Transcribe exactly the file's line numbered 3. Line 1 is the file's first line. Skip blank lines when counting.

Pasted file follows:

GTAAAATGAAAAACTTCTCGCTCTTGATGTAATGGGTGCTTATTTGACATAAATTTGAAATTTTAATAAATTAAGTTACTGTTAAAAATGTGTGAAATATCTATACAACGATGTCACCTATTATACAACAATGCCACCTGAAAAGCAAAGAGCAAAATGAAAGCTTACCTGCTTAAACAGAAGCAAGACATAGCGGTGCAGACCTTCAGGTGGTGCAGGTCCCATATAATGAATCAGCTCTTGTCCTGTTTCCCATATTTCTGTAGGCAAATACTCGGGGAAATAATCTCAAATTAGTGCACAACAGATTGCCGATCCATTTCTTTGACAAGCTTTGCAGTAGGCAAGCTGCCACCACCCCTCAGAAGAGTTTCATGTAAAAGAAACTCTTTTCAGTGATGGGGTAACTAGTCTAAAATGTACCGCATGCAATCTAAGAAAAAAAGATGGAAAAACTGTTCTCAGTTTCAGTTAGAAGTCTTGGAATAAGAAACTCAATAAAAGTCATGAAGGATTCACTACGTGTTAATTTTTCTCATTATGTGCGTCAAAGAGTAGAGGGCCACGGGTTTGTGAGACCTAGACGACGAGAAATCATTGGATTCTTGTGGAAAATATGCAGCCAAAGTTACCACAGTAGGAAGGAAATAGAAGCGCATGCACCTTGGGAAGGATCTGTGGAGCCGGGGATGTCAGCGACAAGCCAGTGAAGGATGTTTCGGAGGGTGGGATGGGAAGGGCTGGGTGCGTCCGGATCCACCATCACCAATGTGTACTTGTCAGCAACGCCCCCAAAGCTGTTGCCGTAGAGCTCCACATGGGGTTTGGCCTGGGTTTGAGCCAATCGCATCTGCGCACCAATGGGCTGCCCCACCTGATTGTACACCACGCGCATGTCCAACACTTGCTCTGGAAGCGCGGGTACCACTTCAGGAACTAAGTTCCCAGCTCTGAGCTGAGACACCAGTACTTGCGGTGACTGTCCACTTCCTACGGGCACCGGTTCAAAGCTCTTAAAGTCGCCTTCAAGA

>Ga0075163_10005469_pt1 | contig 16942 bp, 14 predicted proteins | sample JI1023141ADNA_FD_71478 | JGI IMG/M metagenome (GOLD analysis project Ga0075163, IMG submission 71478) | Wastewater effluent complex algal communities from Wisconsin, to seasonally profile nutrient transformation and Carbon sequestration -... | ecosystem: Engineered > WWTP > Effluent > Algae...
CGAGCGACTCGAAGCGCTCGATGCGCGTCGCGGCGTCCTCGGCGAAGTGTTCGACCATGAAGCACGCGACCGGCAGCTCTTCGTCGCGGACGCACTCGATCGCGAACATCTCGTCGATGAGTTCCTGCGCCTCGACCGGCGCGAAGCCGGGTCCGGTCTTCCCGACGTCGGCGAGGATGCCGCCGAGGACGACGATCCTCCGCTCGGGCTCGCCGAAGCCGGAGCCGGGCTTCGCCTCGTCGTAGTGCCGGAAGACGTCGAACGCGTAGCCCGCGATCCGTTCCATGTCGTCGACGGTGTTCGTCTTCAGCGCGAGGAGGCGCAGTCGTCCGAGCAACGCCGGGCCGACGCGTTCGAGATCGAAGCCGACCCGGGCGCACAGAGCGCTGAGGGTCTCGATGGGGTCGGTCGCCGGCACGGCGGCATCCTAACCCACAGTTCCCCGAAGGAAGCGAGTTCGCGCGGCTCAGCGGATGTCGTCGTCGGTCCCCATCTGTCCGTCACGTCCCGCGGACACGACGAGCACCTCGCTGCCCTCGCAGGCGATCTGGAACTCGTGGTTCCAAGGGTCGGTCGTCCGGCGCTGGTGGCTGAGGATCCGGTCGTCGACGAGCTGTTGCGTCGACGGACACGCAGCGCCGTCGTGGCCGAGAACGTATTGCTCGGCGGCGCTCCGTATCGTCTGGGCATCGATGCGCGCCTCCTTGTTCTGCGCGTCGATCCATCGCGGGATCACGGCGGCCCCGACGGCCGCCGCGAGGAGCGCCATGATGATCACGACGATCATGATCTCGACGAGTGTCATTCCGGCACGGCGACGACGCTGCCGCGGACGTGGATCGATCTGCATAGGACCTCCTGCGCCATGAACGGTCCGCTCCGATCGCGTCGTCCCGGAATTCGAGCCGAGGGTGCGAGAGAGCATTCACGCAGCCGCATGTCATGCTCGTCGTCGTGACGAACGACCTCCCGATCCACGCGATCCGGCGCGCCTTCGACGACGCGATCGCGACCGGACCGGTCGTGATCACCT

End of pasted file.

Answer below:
CGAGCGACTCGAAGCGCTCGATGCGCGTCGCGGCGTCCTCGGCGAAGTGTTCGACCATGAAGCACGCGACCGGCAGCTCTTCGTCGCGGACGCACTCGATCGCGAACATCTCGTCGATGAGTTCCTGCGCCTCGACCGGCGCGAAGCCGGGTCCGGTCTTCCCGACGTCGGCGAGGATGCCGCCGAGGACGACGATCCTCCGCTCGGGCTCGCCGAAGCCGGAGCCGGGCTTCGCCTCGTCGTAGTGCCGGAAGACGTCGAACGCGTAGCCCGCGATCCGTTCCATGTCGTCGACGGTGTTCGTCTTCAGCGCGAGGAGGCGCAGTCGTCCGAGCAACGCCGGGCCGACGCGTTCGAGATCGAAGCCGACCCGGGCGCACAGAGCGCTGAGGGTCTCGATGGGGTCGGTCGCCGGCACGGCGGCATCCTAACCCACAGTTCCCCGAAGGAAGCGAGTTCGCGCGGCTCAGCGGATGTCGTCGTCGGTCCCCATCTGTCCGTCACGTCCCGCGGACACGACGAGCACCTCGCTGCCCTCGCAGGCGATCTGGAACTCGTGGTTCCAAGGGTCGGTCGTCCGGCGCTGGTGGCTGAGGATCCGGTCGTCGACGAGCTGTTGCGTCGACGGACACGCAGCGCCGTCGTGGCCGAGAACGTATTGCTCGGCGGCGCTCCGTATCGTCTGGGCATCGATGCGCGCCTCCTTGTTCTGCGCGTCGATCCATCGCGGGATCACGGCGGCCCCGACGGCCGCCGCGAGGAGCGCCATGATGATCACGACGATCATGATCTCGACGAGTGTCATTCCGGCACGGCGACGACGCTGCCGCGGACGTGGATCGATCTGCATAGGACCTCCTGCGCCATGAACGGTCCGCTCCGATCGCGTCGTCCCGGAATTCGAGCCGAGGGTGCGAGAGAGCATTCACGCAGCCGCATGTCATGCTCGTCGTCGTGACGAACGACCTCCCGATCCACGCGATCCGGCGCGCCTTCGACGACGCGATCGCGACCGGACCGGTCGTGATCACCT